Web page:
Monday, January 17, 2011

Representative Kimble on Martin Luther King Jr.

The details of Martin Luther King's assassination are lost to history. The where, when, and how may never be known, but that's not really important to the legacy of Dr. King. What's sad about his assassination is that by silencing his voice much to young, his assassin deprived future generations of hearing Martin Luther King's voice on the issues that are important to our generations.

It's hard to think back, but in the time of Martin Luther King racism was a serious problem in the Untied States. As a Republican who believed in equality for all, this was something that Dr. King could not abide. King spent his life on a crusade against the horrors of racism. The question remains though, in our world where racism has long been eradicated what would Martin Luther King focus his attentions on now.

We have to wonder how Martin Luther King would have reacted if faced with the public workers who serviced his Birmingham, Alabama home were protecting ineffective employees or calling a strike that stopped vital public services from getting to the people who paid for them. How would conservative Republican Dr. King have reacted to public employees driving up his taxes and the taxes of the people who he fought so hard to free from the shackles of racism?

With his dream of black children and white children being able to play together achieved outside of North Carolina, I believe that Dr. King would have thrown himself into the civil rights movement of our day--specifically education reform and curtailing the power of public employee unions.

Dr. King would have been thrilled to see a program like Teach For America, that allows young black children to be taught by the most promising Ivy League educated graduate white kids who spend two years bringing education to urban districts before going on to better paying jobs.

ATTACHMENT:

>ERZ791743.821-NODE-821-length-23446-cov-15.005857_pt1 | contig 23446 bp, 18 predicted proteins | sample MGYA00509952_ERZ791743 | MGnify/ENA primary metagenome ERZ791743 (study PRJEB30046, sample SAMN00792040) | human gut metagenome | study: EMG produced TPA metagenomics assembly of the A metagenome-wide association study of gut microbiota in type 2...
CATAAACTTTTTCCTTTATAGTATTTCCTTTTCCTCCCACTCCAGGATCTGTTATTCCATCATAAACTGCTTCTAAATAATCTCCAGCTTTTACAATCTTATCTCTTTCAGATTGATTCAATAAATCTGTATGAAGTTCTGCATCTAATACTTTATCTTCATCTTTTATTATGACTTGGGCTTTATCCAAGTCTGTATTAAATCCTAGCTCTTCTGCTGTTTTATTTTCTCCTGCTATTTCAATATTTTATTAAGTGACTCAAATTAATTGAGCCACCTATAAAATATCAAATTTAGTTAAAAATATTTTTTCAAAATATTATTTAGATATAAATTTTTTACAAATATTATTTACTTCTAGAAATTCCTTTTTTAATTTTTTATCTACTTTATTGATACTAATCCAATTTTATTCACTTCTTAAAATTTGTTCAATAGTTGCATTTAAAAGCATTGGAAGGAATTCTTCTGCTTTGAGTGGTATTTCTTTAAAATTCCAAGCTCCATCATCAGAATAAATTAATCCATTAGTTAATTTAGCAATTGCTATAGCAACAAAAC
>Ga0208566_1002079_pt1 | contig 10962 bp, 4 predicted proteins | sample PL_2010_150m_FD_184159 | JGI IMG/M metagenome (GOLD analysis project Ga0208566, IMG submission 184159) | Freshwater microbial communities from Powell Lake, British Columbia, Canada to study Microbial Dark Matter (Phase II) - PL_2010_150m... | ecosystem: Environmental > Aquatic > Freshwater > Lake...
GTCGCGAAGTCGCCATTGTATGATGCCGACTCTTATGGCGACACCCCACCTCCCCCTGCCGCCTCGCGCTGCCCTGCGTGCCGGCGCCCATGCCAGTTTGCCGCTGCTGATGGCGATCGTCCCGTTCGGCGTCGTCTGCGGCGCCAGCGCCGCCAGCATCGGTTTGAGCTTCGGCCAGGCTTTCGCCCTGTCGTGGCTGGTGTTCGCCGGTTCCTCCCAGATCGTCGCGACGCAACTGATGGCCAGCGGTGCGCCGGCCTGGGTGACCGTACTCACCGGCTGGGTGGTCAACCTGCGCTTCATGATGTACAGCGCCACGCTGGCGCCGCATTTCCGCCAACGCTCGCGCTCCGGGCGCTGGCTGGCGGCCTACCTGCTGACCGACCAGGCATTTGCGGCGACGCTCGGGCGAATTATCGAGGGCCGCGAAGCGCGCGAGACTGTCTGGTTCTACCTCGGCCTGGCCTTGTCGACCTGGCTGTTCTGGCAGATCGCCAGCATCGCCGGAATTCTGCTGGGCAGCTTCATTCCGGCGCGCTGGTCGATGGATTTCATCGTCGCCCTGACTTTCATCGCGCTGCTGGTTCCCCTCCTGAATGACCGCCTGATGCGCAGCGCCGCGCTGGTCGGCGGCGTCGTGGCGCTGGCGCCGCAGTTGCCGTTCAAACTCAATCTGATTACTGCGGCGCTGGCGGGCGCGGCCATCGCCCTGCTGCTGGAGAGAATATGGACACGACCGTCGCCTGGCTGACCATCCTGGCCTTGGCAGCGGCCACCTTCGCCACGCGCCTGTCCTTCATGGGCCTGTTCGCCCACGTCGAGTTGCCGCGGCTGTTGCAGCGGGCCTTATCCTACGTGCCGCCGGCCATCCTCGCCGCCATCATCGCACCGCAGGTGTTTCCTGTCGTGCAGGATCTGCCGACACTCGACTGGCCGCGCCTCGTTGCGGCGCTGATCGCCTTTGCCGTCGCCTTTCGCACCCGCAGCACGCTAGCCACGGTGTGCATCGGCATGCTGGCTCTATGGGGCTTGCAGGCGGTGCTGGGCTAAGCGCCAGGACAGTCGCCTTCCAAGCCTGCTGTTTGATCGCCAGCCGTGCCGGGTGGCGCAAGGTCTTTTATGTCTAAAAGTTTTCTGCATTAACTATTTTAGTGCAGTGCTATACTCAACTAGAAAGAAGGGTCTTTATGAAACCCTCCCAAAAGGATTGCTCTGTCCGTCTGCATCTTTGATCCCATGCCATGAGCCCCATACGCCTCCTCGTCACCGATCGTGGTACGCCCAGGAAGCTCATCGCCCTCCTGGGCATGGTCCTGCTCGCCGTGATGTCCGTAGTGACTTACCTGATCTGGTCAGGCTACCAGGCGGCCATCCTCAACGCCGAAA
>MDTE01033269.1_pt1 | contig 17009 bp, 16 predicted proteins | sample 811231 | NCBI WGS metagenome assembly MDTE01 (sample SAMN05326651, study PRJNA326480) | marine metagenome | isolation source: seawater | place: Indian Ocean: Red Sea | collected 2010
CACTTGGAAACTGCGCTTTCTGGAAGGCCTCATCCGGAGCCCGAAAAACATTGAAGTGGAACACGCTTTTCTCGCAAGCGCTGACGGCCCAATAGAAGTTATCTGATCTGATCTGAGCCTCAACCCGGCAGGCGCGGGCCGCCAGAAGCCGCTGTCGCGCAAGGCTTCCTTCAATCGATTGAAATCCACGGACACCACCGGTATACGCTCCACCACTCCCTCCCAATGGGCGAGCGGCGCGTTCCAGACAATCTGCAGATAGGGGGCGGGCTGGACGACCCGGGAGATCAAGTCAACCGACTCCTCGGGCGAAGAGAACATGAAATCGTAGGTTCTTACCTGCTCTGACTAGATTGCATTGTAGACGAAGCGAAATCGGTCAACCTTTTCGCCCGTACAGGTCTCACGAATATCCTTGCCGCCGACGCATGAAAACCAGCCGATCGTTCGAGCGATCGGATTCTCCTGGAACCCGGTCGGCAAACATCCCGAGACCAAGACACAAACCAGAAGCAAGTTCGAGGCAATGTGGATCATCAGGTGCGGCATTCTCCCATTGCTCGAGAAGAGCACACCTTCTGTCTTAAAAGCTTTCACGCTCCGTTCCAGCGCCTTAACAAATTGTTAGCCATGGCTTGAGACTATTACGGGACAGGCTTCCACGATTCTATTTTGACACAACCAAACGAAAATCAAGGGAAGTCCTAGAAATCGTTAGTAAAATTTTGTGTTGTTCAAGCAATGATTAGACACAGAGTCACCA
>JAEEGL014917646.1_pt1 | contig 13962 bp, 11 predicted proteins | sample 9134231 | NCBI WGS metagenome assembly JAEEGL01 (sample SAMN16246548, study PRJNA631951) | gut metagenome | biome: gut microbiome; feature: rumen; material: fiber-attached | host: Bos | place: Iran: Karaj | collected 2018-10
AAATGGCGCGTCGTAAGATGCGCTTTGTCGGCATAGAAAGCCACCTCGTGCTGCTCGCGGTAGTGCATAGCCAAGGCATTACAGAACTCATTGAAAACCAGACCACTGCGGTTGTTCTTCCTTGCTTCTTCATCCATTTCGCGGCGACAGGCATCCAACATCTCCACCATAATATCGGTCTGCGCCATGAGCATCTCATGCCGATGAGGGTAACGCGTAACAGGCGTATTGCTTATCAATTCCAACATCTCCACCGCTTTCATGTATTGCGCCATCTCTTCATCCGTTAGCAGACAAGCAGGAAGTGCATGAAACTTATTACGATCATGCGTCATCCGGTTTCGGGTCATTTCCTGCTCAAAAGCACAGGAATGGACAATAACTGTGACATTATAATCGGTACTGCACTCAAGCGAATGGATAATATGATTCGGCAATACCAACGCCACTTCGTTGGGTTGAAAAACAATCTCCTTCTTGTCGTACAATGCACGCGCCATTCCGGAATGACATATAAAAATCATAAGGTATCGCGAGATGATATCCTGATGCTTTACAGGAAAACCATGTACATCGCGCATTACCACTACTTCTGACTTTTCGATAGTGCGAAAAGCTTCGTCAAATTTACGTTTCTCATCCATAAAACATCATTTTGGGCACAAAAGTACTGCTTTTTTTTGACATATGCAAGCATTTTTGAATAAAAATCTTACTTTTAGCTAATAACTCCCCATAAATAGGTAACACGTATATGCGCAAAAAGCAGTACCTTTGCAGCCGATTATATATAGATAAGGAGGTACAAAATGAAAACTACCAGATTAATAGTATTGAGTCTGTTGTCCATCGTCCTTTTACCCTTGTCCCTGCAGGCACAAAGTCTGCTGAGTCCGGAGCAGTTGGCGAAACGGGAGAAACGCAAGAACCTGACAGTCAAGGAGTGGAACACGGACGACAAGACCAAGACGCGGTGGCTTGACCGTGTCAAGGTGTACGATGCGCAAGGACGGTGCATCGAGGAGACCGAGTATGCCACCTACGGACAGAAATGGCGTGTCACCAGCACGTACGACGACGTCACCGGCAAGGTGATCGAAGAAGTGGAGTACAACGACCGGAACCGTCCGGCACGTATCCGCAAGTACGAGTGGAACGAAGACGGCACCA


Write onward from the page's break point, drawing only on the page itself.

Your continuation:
Dr. King would have been a huge supporter of charter schools that may increase segregation in schools, but in doing so allow black children to get extra memorization, math, and reading by not subjecting them to arts programs, social studies, and other time wasting subjects so prevalent in affluent white schools.

Dr. King would have stood with Bill Gates and Michelle Rhee as they called for putting a quality teacher and 40-50 students in every public school in America. He would have been thrilled to have the support of public minded billionaires and he would have worked to cut their taxes so that they could donate even more money to education reform.

As Martin Luther King himself said, "When we let freedom ring, when we let it ring from every village and every hamlet, from every state and every city, we will be able to speed up that day when all of God's children, black men and white men, Jews and Gentiles, Protestants and Catholics, will be able to join hands and sing in the words of the old Negro spiritual, "Free at last! free at last! thank God Almighty, we are free at last!"

Isn't it the time to be free from public employee unions now once and for all?